Borrowing to invest

Q – What are your comments on borrowing money to invest in a non-registered plan? What tax implications are there for the money that you borrow? – C.S.

A – If the money is borrowed for investment purposes, you can usually deduct the interest paid on the loan, under “carrying charges” on the tax return. However, there are some limitations on this, so be sure that the money is invested in qualifying securities like bonds, stocks, mutual funds, and the like. Check with Canada Customs and Revenue if you are unsure.

On the larger issue of the wisdom of borrowing to invest, the technical term for this is “leveraging”. If done successfully, you can significantly enhance your returns because you’re using other people’s money to make profits. However, the risks are significant, as anyone will attest who borrowed heavily to invest back in the late 1990s when stock markets were riding high. Leveraged portfolios have probably incurred heavy losses since then, unless they were very skillfully managed and concentrated on a few high-performance areas such as gold and income trusts.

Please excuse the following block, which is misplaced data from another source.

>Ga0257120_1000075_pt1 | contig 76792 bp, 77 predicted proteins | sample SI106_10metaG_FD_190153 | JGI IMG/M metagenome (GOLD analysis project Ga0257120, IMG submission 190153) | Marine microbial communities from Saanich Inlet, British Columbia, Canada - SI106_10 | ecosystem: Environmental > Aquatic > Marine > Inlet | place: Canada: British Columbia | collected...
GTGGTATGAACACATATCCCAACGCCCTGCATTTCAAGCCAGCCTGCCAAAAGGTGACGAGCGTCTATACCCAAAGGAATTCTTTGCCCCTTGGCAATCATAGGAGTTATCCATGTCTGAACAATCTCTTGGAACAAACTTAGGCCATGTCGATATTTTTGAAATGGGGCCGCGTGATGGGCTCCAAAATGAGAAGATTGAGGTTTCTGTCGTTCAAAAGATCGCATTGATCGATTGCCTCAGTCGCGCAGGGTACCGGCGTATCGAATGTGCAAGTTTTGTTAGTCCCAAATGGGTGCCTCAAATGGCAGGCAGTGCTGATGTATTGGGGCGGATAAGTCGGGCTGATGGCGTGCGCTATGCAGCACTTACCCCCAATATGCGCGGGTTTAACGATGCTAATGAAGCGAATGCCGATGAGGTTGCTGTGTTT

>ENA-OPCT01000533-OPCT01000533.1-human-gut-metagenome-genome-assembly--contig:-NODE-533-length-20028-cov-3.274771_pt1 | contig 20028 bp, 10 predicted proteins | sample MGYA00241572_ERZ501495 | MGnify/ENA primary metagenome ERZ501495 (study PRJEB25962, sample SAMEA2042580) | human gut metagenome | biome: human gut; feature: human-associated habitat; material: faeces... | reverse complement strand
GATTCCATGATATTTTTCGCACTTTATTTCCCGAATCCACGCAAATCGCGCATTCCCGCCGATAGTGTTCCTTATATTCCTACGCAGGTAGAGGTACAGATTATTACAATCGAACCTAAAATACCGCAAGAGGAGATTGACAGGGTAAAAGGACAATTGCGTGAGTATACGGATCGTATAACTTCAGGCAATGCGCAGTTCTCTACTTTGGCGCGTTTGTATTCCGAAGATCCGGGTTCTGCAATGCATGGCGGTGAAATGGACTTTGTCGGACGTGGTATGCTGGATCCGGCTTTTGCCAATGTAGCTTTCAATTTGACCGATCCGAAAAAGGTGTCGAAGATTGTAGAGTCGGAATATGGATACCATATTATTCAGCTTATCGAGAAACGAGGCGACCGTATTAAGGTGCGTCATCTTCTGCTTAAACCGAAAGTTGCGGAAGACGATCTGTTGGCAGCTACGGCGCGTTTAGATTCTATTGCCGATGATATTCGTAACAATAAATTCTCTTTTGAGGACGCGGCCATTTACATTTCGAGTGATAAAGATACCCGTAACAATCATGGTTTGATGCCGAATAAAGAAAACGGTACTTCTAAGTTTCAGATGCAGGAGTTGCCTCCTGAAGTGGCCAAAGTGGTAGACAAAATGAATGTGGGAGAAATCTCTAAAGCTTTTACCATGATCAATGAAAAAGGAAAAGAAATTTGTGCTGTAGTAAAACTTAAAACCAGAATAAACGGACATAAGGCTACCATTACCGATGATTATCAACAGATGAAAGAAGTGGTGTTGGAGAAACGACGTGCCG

Anyone can make strong numbers case for leveraging. However, your personal psychology must be taken into account. People who are uncomfortable with risk should not try this strategy. They are likely to bail out if their securities lose value, locking in their losses in the process. Only investors with a strong stomach, a lot of experience, and patience should consider this approach.

There’s a full chapter on this subject in my book Secrets of Successful Investing, which is now available in a trade paperback edition. It’s available at a discount of 20% off the suggested retail price.  – G.P.